My Favorite Beatles Concert

I went to see The Beatles play every time they came to New York, from Carnegie Hall in February 1964 (three days after their historic first appearance on The Ed Sullivan Show) through the Shea Stadium concerts of 1965 and 1966.  They were all amazing events: a great, electric-sounding, funny, creative band barely heard amid screaming, fainting, infectiously hysterical crowds.  But my favorite of all The Beatles’ shows that I attended was on August 29, 1964 at Forest Hills Tennis Stadium. Their first movie, “A Hard Day’s Night,” had just opened in theaters a couple of weeks earlier, and this was the group’s first actual American tour.

I was thirteen, my brother almost fifteen.  Our father dropped us off and patiently waited for us in the car, parked on some Forest Hills side street.  We joined the excited throng heading into the stadium and I pointed out to my brother that the guy going through the turnstile next to us looked just like Paul McCartney. A promising start to the evening’s revels.

After we’d taken our seats, I noticed that the McCartney lookalike was sitting not too far from us, so we were able to scrutinize him.  The resemblance was remarkable.  So remarkable, in fact, we started to wonder if perhaps Paul had decided to see what it was like being among the crowd at one of his group’s insanity-fests.  Soon, other people were clearly noticing this character in their midst, because a few kids started asking “Paul” for autographs.  And he was obliging them.

Now at this early stage of the Beatlemania curve, where many people were still learning to differentiate the four fab personalities, among rabid fans the bass player being left-handed was top-of-mind knowledge.  That’s what gave the imposter away — we realized he was signing all these autographs with his right hand. Aha!

This pretender’s hubris soon brought about complications, just as hubris is so often reported to do.  More and more audience members in the vicinity caught wind of this celebrity sighting, and they wanted in, too.  Faux McCartney was soon besieged with pubescent girls desperate for autographs or, failing that, a piece of the person or his clothes or hair, just like with any other Beatle.  He was quickly overwhelmed — virtually buried — by his admirers and looked like he was in serious physical danger.

Actually, it looked like he was about to get ripped limb from limb.

Finally, some policemen made it over and saved him by carrying him out of the place, stretched out prone, over their heads, while jazzed-up 14-year-old girls continued to jump up on both sides, desperately trying to reach him.

So he wound up missing the concert, after all.  At least he was alive to tell about missing it.

Any doubt as to his lack of authenticity as a Beatle was dissolved when a helicopter landed directly behind the stage, the actual Beatles stepped out of it, plugged in, and began their set.

We’d all just seen The Beatles escaping a show in a chopper at the end of the newly-released “A Hard Day’s Night” (that exit was a basically improvised scene, filmed only because there happened to be a helicopter at that day’s location — it was not their usual mode of departure), which added an extra layer of hallucination-worthy reality to this can-you-believe-your-eyes arrival.  Considering that in future times a pretend helicopter pretending to land onstage in a theater would keep “Miss Saigon” running on Broadway for years gives some small idea what a seriously entertaining entrance this was, particularly for kids digging on their very own phenomenon which had very suddenly become a major cultural and economic influence — as well as a supreme source of bafflement — in the adult world at large.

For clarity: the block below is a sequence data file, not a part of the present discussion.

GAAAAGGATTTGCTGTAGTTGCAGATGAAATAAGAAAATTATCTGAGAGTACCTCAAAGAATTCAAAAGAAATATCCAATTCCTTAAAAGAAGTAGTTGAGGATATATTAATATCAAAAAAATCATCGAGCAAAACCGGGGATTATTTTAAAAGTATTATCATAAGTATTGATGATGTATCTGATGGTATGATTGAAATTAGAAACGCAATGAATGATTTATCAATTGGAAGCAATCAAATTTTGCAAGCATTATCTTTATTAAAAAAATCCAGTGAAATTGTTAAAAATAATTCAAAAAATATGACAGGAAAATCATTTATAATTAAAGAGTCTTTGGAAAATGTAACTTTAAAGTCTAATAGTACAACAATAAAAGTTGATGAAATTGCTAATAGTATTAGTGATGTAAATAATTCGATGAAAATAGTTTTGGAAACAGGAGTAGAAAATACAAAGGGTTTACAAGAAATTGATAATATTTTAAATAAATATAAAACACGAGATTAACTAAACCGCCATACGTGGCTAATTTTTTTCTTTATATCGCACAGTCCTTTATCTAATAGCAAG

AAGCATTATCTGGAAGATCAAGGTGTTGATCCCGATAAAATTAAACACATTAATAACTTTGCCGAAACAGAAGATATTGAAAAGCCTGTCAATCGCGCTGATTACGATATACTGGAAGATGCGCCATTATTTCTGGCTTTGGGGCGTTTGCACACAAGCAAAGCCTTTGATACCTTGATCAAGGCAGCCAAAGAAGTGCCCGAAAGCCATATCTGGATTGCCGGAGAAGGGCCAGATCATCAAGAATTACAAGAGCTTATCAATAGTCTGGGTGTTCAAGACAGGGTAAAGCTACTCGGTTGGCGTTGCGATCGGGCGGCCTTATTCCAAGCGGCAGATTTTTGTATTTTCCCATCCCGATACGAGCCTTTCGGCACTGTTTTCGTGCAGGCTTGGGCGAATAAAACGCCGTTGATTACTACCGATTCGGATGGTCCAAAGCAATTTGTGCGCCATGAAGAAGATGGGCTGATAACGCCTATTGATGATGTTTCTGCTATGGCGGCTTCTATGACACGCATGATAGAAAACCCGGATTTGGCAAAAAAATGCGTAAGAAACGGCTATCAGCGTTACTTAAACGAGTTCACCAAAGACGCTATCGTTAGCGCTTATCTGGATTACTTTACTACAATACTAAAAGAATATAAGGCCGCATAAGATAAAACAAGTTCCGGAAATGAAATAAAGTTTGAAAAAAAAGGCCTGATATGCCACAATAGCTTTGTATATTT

Meanwhile, on the other side of perception, the level of novelty was also getting higher.  That is to say, it wasn’t only the audience enjoying an unusual new brand of activity and hilarity.

Mere hours earlier, beginning late the night before, an historic event in late-twentieth-century culture — the reverberations of which helped trigger and define much of what many people think of as “the sixties”  — had secretly taken place at the Beatles’ hotel suite in Manhattan: Bob Dylan had turned up and turned on the whole group to marijuana.  So the Beatles were arriving for their first post-stoned performance.

Perhaps this helped account for their amused response to the bedlam that ensued, apart from their usual jocularity and the fact that public chaos was a regular element in their day-to-day lives.

The long arm & groping hand of the law

The stage had a line of police standing just below it, and several rows of sawhorse barricades in front of them, to make it as difficult as possible to consummate any coming together with their idols that overwrought fans might attempt.  Nevertheless, in the middle of the Beatles’ set, a horde of young teenage girls suddenly managed to hurdle the barricades, get by the cops and start climbing onto the stage in full delirium, like the Dionysian women in “The Bacchae”. Burly stagehands ran out, joined by more policemen, and were basically tossing these girls off into the air as they ran toward the band. All hell was breaking loose.  Throughout this, The Beatles laughed, joked, cheered as if watching a football match (yes, we know that’s soccer for them)  — and they were clearly rooting for their amok “attackers” over their “protectors.”  They knew who was buttering their bread.  At one point, a girl even managed to jump up onto Geoge Harrison’s shoulders mid-song.  He continued playing, without missing a beat, as the girl was peeled off him and thrown back into the sea of madness.